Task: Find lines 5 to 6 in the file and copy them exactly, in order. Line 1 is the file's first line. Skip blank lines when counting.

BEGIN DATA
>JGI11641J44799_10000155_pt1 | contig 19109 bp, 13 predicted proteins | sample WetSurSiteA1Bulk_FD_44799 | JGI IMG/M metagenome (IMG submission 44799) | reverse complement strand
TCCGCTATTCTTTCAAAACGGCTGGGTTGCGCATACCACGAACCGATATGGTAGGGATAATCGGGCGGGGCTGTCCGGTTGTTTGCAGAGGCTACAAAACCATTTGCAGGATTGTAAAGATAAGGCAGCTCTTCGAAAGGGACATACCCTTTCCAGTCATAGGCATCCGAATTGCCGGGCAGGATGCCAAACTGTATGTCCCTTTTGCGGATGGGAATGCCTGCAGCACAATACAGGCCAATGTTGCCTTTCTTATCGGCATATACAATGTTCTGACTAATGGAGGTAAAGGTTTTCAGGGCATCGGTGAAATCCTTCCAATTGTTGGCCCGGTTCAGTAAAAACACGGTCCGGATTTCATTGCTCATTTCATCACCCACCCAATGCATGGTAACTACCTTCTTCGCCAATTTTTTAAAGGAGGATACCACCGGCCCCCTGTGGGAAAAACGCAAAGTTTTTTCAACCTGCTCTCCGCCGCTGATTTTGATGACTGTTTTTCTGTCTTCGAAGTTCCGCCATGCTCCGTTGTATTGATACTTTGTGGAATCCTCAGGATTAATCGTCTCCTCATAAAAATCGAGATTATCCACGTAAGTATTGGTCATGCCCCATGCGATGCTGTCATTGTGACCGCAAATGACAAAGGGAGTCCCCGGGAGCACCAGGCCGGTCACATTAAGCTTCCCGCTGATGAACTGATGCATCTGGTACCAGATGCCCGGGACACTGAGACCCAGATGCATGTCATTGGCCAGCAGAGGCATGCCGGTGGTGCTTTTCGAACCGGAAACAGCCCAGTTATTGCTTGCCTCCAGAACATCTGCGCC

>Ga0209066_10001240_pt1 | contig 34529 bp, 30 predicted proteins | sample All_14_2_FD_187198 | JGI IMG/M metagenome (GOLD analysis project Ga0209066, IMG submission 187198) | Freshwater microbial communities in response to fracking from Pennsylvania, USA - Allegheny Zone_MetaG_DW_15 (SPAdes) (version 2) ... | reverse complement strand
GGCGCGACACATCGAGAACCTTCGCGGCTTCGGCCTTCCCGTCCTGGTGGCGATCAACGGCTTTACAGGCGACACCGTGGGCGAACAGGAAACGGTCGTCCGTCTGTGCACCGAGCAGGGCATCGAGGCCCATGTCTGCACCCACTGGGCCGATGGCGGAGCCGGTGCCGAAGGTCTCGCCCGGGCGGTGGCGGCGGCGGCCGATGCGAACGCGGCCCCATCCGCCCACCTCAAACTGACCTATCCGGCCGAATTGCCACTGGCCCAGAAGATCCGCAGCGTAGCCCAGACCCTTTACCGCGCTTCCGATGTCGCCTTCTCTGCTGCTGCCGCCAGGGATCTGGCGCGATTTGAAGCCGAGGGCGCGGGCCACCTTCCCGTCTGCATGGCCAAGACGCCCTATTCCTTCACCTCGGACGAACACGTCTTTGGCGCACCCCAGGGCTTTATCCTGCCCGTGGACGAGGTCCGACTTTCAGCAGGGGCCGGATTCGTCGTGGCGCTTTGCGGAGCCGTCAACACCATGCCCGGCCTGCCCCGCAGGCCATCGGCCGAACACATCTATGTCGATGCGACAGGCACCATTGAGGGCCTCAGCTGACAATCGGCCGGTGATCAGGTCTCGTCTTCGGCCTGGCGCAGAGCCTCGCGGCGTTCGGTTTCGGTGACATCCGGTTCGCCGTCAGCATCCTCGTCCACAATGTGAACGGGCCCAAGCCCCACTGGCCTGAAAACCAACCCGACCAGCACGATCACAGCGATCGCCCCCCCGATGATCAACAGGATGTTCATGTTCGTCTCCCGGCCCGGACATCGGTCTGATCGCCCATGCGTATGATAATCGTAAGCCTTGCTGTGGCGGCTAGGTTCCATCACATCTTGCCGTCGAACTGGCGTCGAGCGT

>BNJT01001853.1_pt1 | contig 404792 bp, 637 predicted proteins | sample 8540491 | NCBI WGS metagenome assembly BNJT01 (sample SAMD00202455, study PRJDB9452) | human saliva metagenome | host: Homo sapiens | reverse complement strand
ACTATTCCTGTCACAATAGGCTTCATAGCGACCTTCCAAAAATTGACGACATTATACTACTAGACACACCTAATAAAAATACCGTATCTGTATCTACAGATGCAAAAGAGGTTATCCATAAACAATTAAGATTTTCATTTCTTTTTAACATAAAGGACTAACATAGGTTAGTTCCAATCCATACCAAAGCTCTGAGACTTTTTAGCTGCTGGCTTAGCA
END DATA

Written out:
>BNJT01001853.1_pt1 | contig 404792 bp, 637 predicted proteins | sample 8540491 | NCBI WGS metagenome assembly BNJT01 (sample SAMD00202455, study PRJDB9452) | human saliva metagenome | host: Homo sapiens | reverse complement strand
ACTATTCCTGTCACAATAGGCTTCATAGCGACCTTCCAAAAATTGACGACATTATACTACTAGACACACCTAATAAAAATACCGTATCTGTATCTACAGATGCAAAAGAGGTTATCCATAAACAATTAAGATTTTCATTTCTTTTTAACATAAAGGACTAACATAGGTTAGTTCCAATCCATACCAAAGCTCTGAGACTTTTTAGCTGCTGGCTTAGCA